Treatment of hepatitis B with nucleos(t)ide analogs is very effective and easy to initiate, but much more difficult to stop. The optimal duration of the treatment has important compliance and cost implications. Jeng et al. investigated the “APASL stopping rule” based on hepatitis B virus (HBV) viremia. They assessed the outcome of hepatitis B e antigen–negative patients who stopped entecavir after three negative HBV viremia determinations 6 months apart. In the year after cessation of treatment, hepatitis B relapsed in 45% of the patients. The relapse rate was 29% in patients with a baseline viremia lower than 2 × 105 IU/mL, the only identified predictive factor. These results may provide some guidance regarding when to stop oral treatment of HBV, but one should remain cautious, particularly with patients with cirrhosis. Rarely, withdrawal can trigger a flare with liver failure. (Hepatology 2013;58:1888-1896.)

Progressing With HCC

  1. Top of page
  2. A New Tool to Fight NASH
  3. Fatty Liver: Seeing Is Believing
  4. Iron Metabolism Reaches New Heights
  5. Mitochondria Get RIPped by Acetaminophen
  6. New Estimates of the Risk of Cancers in Sclerosing Cholangitis
  7. CCA: Is the Secret in the Stroma?
  8. Does Insulin Resistance Matter in HCV Triple Therapy?
  9. When to Stop Treating HBV
  10. Progressing With HCC
  11. Variceal Bleeding in HCC

Survival of patients treated for HCC can be divided into two distinct periods: the time up to progression and the time after progression. Since the SHARP trial, time to progression (TTP) has been used as the surrogate endpoint for overall survival. However, the factors determining postprogression survival have not been investigated. Intuitively, the pattern of progression should affect postprogression survival. Reig et al. performed this analysis in their collection of sorafenib-treated patients who demonstrated a progression. First, they show that TTP is indeed an independent predictor of overall survival, along with Child-Pugh progression. Second, they report that the Barcelona Clinic Liver Cancer stage at progression and the presence of new extrahepatic lesions or vascular invasion are independent predictors of postprogression survival. In an era of second-line trials, these results have evident implications. (Hepatology 2013;58:2023-2031.)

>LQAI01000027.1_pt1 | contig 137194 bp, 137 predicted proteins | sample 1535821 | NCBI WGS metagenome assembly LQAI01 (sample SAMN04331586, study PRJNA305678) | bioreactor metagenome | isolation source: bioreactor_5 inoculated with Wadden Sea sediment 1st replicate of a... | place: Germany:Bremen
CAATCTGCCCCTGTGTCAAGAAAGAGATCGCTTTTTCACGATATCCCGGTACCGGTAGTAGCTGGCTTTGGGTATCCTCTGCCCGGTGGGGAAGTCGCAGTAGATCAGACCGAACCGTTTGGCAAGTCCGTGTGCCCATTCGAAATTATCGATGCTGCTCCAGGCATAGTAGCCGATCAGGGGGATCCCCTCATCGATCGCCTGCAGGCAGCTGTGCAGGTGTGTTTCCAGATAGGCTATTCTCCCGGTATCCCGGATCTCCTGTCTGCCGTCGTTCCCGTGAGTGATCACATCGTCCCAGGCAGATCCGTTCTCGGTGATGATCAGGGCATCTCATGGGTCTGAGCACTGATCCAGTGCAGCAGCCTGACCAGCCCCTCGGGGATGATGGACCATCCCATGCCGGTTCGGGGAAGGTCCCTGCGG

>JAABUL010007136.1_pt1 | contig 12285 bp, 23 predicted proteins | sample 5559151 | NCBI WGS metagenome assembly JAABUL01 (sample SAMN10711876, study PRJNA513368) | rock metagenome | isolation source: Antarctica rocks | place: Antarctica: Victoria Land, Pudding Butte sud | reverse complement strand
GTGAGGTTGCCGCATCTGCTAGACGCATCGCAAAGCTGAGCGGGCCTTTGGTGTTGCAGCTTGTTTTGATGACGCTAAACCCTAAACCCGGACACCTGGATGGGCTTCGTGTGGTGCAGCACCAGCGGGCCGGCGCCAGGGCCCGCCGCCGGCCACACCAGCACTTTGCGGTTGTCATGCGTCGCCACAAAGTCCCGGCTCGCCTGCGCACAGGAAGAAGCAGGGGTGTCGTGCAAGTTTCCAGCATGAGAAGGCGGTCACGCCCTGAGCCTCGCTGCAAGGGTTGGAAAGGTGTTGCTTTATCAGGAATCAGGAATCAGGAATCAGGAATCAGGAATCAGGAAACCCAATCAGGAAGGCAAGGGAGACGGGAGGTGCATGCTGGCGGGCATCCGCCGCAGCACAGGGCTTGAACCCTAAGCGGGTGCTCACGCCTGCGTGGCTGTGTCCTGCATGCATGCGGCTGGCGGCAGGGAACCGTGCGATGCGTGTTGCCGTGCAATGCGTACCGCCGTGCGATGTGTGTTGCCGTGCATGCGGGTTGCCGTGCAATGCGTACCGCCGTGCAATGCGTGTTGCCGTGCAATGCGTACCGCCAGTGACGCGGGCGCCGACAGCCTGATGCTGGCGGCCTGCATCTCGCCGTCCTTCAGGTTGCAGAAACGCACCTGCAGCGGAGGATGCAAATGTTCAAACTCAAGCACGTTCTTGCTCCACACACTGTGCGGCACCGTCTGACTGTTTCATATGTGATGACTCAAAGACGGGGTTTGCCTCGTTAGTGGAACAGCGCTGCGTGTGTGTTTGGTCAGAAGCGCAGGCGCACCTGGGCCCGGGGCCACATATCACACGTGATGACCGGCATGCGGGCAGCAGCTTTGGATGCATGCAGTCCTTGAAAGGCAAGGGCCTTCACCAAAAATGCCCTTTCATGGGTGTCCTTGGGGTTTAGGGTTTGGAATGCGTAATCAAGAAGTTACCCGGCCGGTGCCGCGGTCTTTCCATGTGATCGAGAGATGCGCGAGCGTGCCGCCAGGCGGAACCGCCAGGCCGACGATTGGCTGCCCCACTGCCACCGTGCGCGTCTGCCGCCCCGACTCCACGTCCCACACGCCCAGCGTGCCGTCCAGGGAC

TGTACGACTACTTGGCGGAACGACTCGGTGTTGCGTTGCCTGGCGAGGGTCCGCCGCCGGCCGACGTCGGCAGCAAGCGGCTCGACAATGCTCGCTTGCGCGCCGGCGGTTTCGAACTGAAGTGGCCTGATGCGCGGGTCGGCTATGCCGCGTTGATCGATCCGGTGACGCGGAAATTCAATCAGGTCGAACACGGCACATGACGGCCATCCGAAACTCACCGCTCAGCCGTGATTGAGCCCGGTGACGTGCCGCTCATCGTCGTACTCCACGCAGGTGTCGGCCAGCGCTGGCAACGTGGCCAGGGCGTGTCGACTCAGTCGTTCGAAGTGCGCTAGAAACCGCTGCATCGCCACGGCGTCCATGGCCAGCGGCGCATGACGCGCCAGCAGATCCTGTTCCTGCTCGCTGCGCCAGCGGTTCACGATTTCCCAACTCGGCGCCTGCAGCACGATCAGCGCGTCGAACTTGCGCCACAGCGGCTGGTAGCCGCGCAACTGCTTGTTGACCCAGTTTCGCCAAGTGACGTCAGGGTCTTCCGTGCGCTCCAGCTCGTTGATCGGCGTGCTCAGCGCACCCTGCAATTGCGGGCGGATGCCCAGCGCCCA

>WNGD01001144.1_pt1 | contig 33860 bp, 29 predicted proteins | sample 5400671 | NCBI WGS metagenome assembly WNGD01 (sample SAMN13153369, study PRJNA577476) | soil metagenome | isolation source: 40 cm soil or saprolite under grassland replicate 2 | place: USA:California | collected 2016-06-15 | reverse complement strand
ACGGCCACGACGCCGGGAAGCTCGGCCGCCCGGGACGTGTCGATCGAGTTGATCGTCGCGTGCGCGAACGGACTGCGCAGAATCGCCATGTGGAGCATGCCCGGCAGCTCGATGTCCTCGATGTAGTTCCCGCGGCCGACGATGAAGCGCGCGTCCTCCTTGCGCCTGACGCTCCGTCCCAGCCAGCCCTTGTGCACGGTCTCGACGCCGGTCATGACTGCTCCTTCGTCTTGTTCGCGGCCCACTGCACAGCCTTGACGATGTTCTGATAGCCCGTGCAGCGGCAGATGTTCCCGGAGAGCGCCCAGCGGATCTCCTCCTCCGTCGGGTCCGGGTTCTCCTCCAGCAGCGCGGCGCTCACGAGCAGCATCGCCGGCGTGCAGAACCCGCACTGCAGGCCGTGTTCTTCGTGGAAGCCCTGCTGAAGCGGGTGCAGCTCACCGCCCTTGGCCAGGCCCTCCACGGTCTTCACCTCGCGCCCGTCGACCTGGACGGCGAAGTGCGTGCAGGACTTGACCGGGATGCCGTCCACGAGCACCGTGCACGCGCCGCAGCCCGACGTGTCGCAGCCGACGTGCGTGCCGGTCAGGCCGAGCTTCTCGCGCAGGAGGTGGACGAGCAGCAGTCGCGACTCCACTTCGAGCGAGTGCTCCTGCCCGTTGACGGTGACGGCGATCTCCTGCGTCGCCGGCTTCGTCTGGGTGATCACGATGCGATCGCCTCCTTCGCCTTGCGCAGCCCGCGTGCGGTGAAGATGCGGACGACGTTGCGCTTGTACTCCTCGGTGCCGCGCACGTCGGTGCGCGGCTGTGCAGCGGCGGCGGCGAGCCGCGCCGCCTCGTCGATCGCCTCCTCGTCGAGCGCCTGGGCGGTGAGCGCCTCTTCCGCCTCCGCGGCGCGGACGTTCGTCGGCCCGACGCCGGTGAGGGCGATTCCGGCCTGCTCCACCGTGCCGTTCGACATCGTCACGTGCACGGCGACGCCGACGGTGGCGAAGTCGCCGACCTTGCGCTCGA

Variceal Bleeding in HCC

  1. Top of page
  2. A New Tool to Fight NASH
  3. Fatty Liver: Seeing Is Believing
  4. Iron Metabolism Reaches New Heights
  5. Mitochondria Get RIPped by Acetaminophen
  6. New Estimates of the Risk of Cancers in Sclerosing Cholangitis
  7. CCA: Is the Secret in the Stroma?
  8. Does Insulin Resistance Matter in HCV Triple Therapy?
  9. When to Stop Treating HBV
  10. Progressing With HCC
  11. Variceal Bleeding in HCC

Studies investigating variceal bleeding typically exclude patients with HCC, so the outcome of variceal bleeding in these patients is unknown. Ripoll et al. matched 146 HCC patients with 146 without HCC for age and Child-Pugh class; all were admitted for variceal bleeding. Patients with HCC received secondary prophylaxis significantly less frequently and this was associated with shorter survival on multivariate analysis. Patients with HCC receive a significant amount of medical treatment for their tumor. Because this work associates secondary prophylaxis with longer survival in HCC patients who bled from varices, this treatment measure should not be forgotten. (Hepatology 2013;58:2079-2088.)